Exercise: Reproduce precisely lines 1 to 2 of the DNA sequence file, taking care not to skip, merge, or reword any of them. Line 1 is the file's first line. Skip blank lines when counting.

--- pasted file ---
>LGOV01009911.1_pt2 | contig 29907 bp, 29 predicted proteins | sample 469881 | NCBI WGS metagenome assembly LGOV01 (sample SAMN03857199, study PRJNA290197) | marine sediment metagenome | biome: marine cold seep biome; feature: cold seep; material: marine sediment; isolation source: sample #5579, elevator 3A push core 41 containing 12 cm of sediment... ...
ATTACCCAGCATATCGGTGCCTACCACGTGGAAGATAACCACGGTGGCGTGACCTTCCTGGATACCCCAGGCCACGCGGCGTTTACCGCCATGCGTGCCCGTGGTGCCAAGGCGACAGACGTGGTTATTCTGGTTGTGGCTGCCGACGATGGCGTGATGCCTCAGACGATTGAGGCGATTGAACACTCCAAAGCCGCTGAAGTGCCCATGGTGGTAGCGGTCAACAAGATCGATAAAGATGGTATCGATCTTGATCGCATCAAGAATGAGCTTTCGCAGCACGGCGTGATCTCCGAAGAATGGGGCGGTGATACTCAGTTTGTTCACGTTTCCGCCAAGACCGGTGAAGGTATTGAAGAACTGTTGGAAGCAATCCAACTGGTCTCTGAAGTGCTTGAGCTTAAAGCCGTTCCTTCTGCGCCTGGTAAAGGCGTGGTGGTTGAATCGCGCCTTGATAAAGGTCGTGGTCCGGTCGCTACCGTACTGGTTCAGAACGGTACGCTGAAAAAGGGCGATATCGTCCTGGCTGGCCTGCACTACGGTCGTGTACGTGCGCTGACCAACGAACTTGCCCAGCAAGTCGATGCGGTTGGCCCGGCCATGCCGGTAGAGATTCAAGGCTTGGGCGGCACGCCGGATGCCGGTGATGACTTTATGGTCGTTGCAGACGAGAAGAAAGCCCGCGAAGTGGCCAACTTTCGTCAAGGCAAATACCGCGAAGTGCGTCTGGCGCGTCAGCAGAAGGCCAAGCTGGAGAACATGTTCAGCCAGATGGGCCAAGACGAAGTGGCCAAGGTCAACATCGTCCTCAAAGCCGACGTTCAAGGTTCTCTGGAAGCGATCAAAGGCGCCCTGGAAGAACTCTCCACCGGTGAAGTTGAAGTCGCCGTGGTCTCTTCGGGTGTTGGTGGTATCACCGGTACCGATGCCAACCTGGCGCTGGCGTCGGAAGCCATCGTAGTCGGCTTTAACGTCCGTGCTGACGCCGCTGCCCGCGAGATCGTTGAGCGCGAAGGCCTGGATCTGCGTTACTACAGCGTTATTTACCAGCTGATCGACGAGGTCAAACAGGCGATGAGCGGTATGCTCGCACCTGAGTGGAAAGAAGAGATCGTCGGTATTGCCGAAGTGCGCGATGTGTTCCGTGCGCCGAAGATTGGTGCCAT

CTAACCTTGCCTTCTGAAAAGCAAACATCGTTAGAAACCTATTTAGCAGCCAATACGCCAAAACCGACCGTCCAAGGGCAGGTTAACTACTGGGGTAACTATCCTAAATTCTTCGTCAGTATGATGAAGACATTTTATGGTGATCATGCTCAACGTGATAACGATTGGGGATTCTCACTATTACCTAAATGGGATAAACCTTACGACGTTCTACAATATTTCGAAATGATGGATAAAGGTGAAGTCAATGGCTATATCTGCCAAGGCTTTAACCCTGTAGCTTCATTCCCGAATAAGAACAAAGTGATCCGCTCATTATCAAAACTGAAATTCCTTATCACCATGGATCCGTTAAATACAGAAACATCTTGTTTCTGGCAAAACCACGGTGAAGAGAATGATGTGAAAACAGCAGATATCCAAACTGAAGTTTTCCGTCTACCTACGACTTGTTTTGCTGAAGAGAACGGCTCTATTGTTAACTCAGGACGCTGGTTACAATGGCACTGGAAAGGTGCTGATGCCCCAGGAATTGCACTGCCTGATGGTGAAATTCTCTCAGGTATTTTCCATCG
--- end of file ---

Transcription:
>LGOV01009911.1_pt2 | contig 29907 bp, 29 predicted proteins | sample 469881 | NCBI WGS metagenome assembly LGOV01 (sample SAMN03857199, study PRJNA290197) | marine sediment metagenome | biome: marine cold seep biome; feature: cold seep; material: marine sediment; isolation source: sample #5579, elevator 3A push core 41 containing 12 cm of sediment... ...
ATTACCCAGCATATCGGTGCCTACCACGTGGAAGATAACCACGGTGGCGTGACCTTCCTGGATACCCCAGGCCACGCGGCGTTTACCGCCATGCGTGCCCGTGGTGCCAAGGCGACAGACGTGGTTATTCTGGTTGTGGCTGCCGACGATGGCGTGATGCCTCAGACGATTGAGGCGATTGAACACTCCAAAGCCGCTGAAGTGCCCATGGTGGTAGCGGTCAACAAGATCGATAAAGATGGTATCGATCTTGATCGCATCAAGAATGAGCTTTCGCAGCACGGCGTGATCTCCGAAGAATGGGGCGGTGATACTCAGTTTGTTCACGTTTCCGCCAAGACCGGTGAAGGTATTGAAGAACTGTTGGAAGCAATCCAACTGGTCTCTGAAGTGCTTGAGCTTAAAGCCGTTCCTTCTGCGCCTGGTAAAGGCGTGGTGGTTGAATCGCGCCTTGATAAAGGTCGTGGTCCGGTCGCTACCGTACTGGTTCAGAACGGTACGCTGAAAAAGGGCGATATCGTCCTGGCTGGCCTGCACTACGGTCGTGTACGTGCGCTGACCAACGAACTTGCCCAGCAAGTCGATGCGGTTGGCCCGGCCATGCCGGTAGAGATTCAAGGCTTGGGCGGCACGCCGGATGCCGGTGATGACTTTATGGTCGTTGCAGACGAGAAGAAAGCCCGCGAAGTGGCCAACTTTCGTCAAGGCAAATACCGCGAAGTGCGTCTGGCGCGTCAGCAGAAGGCCAAGCTGGAGAACATGTTCAGCCAGATGGGCCAAGACGAAGTGGCCAAGGTCAACATCGTCCTCAAAGCCGACGTTCAAGGTTCTCTGGAAGCGATCAAAGGCGCCCTGGAAGAACTCTCCACCGGTGAAGTTGAAGTCGCCGTGGTCTCTTCGGGTGTTGGTGGTATCACCGGTACCGATGCCAACCTGGCGCTGGCGTCGGAAGCCATCGTAGTCGGCTTTAACGTCCGTGCTGACGCCGCTGCCCGCGAGATCGTTGAGCGCGAAGGCCTGGATCTGCGTTACTACAGCGTTATTTACCAGCTGATCGACGAGGTCAAACAGGCGATGAGCGGTATGCTCGCACCTGAGTGGAAAGAAGAGATCGTCGGTATTGCCGAAGTGCGCGATGTGTTCCGTGCGCCGAAGATTGGTGCCAT